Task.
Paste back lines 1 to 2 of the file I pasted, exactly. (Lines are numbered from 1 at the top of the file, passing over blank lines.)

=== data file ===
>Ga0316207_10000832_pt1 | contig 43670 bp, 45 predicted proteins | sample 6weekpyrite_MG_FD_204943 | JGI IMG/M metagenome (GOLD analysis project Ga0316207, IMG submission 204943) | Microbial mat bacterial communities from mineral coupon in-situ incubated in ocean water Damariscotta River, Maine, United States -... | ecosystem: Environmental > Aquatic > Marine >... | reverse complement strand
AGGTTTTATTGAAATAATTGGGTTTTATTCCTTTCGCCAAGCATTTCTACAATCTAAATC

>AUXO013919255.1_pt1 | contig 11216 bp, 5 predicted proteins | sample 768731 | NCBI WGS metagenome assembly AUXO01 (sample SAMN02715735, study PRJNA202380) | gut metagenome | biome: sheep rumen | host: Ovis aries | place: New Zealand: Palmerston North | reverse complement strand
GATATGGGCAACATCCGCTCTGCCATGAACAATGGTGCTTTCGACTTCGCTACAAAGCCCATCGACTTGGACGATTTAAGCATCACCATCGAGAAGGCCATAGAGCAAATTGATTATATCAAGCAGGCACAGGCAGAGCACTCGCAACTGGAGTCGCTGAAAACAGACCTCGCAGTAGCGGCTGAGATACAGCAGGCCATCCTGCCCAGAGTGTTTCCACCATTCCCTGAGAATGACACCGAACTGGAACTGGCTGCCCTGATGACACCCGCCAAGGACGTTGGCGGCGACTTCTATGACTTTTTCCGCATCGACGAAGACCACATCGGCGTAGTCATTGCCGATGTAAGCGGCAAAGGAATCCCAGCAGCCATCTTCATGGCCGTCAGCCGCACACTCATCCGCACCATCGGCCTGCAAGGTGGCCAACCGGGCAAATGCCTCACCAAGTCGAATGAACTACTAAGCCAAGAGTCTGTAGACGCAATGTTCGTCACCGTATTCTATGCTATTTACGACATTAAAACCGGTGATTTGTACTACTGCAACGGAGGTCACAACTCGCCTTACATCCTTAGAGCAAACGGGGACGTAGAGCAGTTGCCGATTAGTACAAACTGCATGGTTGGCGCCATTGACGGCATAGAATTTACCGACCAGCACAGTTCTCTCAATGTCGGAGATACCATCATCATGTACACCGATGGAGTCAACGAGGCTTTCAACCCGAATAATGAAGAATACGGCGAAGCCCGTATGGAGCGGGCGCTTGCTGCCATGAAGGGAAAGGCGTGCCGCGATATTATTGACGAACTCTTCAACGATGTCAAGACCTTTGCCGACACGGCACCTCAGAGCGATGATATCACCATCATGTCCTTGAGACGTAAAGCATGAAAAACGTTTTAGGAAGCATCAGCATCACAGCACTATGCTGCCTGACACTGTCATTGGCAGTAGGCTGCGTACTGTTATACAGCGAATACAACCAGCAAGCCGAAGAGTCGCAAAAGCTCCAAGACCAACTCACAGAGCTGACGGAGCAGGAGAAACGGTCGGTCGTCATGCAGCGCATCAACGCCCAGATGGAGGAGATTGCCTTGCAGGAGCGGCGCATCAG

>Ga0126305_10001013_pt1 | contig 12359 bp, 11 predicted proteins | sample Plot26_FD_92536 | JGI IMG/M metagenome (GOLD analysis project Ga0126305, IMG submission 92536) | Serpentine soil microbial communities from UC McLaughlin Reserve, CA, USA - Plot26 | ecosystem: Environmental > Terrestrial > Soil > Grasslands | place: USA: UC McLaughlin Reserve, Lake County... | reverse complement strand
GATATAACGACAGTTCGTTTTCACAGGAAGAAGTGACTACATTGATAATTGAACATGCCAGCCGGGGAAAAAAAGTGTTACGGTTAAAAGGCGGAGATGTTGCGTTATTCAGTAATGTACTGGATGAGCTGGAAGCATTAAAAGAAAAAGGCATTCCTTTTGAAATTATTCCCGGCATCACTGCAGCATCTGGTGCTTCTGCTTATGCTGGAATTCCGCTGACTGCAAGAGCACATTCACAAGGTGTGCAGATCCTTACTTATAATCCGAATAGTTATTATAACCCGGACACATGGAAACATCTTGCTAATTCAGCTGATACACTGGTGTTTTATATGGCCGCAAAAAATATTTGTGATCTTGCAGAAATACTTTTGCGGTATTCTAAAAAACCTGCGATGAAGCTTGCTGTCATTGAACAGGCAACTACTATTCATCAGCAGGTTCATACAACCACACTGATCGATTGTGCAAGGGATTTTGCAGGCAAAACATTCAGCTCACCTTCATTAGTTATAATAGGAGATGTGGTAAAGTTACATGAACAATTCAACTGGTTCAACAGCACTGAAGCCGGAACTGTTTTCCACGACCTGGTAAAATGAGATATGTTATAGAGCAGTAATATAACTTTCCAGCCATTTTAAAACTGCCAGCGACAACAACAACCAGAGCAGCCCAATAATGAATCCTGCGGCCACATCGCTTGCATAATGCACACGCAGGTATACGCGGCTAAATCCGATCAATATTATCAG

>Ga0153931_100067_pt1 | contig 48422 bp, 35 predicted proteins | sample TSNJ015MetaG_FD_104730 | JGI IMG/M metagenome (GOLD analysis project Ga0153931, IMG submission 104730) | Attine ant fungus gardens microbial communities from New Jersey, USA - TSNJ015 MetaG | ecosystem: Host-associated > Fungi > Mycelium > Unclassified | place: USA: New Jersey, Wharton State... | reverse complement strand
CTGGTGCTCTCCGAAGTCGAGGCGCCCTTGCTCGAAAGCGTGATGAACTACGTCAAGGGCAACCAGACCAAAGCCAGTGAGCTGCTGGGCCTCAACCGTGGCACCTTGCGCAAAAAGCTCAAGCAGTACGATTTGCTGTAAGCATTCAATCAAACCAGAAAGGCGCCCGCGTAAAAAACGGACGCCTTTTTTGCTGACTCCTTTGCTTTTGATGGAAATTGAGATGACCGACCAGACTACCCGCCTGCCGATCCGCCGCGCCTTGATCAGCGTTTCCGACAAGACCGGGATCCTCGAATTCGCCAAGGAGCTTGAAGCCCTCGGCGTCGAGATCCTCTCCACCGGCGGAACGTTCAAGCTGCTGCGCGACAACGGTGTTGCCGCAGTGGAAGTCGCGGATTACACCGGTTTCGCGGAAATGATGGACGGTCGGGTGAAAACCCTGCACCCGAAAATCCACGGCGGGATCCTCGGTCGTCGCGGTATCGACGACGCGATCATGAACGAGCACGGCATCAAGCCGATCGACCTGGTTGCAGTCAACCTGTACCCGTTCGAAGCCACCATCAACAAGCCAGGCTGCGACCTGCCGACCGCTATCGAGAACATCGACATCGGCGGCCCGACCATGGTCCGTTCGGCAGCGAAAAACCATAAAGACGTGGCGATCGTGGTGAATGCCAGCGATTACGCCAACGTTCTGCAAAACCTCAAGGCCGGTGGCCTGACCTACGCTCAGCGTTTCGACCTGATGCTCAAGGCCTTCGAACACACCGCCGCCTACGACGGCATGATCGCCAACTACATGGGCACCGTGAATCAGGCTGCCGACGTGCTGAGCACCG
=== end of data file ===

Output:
>Ga0316207_10000832_pt1 | contig 43670 bp, 45 predicted proteins | sample 6weekpyrite_MG_FD_204943 | JGI IMG/M metagenome (GOLD analysis project Ga0316207, IMG submission 204943) | Microbial mat bacterial communities from mineral coupon in-situ incubated in ocean water Damariscotta River, Maine, United States -... | ecosystem: Environmental > Aquatic > Marine >... | reverse complement strand
AGGTTTTATTGAAATAATTGGGTTTTATTCCTTTCGCCAAGCATTTCTACAATCTAAATC